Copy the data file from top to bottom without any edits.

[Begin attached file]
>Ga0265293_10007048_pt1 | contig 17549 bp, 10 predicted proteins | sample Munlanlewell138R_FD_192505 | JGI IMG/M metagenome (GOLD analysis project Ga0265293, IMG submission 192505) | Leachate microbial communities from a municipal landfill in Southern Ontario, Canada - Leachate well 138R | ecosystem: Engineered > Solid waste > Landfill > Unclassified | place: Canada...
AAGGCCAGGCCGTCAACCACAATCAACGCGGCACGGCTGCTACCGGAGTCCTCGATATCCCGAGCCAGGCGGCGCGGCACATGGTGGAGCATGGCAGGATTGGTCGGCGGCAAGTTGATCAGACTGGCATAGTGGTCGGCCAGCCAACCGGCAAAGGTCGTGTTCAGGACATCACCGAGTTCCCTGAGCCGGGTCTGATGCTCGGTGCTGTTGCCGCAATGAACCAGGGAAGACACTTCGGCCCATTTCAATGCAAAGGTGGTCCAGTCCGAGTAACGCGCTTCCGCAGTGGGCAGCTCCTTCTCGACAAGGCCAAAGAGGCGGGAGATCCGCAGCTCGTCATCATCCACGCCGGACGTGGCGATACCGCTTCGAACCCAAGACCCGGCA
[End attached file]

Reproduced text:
>Ga0265293_10007048_pt1 | contig 17549 bp, 10 predicted proteins | sample Munlanlewell138R_FD_192505 | JGI IMG/M metagenome (GOLD analysis project Ga0265293, IMG submission 192505) | Leachate microbial communities from a municipal landfill in Southern Ontario, Canada - Leachate well 138R | ecosystem: Engineered > Solid waste > Landfill > Unclassified | place: Canada...
AAGGCCAGGCCGTCAACCACAATCAACGCGGCACGGCTGCTACCGGAGTCCTCGATATCCCGAGCCAGGCGGCGCGGCACATGGTGGAGCATGGCAGGATTGGTCGGCGGCAAGTTGATCAGACTGGCATAGTGGTCGGCCAGCCAACCGGCAAAGGTCGTGTTCAGGACATCACCGAGTTCCCTGAGCCGGGTCTGATGCTCGGTGCTGTTGCCGCAATGAACCAGGGAAGACACTTCGGCCCATTTCAATGCAAAGGTGGTCCAGTCCGAGTAACGCGCTTCCGCAGTGGGCAGCTCCTTCTCGACAAGGCCAAAGAGGCGGGAGATCCGCAGCTCGTCATCATCCACGCCGGACGTGGCGATACCGCTTCGAACCCAAGACCCGGCA